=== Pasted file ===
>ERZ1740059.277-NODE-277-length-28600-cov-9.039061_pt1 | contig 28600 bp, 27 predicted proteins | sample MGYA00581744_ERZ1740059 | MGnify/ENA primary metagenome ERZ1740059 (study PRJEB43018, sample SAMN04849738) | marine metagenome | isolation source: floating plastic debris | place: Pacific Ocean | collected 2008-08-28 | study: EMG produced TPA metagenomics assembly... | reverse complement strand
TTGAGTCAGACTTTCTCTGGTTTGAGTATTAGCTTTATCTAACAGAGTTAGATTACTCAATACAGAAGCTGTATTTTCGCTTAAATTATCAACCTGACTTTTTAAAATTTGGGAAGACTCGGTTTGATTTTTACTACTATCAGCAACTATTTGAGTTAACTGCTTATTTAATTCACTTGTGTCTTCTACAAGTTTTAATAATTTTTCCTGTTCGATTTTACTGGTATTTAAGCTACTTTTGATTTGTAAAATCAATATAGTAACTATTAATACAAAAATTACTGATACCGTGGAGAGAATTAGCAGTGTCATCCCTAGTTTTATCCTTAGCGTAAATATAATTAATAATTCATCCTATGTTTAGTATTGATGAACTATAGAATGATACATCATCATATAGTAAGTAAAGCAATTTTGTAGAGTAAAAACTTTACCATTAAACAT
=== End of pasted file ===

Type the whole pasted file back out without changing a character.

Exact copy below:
>ERZ1740059.277-NODE-277-length-28600-cov-9.039061_pt1 | contig 28600 bp, 27 predicted proteins | sample MGYA00581744_ERZ1740059 | MGnify/ENA primary metagenome ERZ1740059 (study PRJEB43018, sample SAMN04849738) | marine metagenome | isolation source: floating plastic debris | place: Pacific Ocean | collected 2008-08-28 | study: EMG produced TPA metagenomics assembly... | reverse complement strand
TTGAGTCAGACTTTCTCTGGTTTGAGTATTAGCTTTATCTAACAGAGTTAGATTACTCAATACAGAAGCTGTATTTTCGCTTAAATTATCAACCTGACTTTTTAAAATTTGGGAAGACTCGGTTTGATTTTTACTACTATCAGCAACTATTTGAGTTAACTGCTTATTTAATTCACTTGTGTCTTCTACAAGTTTTAATAATTTTTCCTGTTCGATTTTACTGGTATTTAAGCTACTTTTGATTTGTAAAATCAATATAGTAACTATTAATACAAAAATTACTGATACCGTGGAGAGAATTAGCAGTGTCATCCCTAGTTTTATCCTTAGCGTAAATATAATTAATAATTCATCCTATGTTTAGTATTGATGAACTATAGAATGATACATCATCATATAGTAAGTAAAGCAATTTTGTAGAGTAAAAACTTTACCATTAAACAT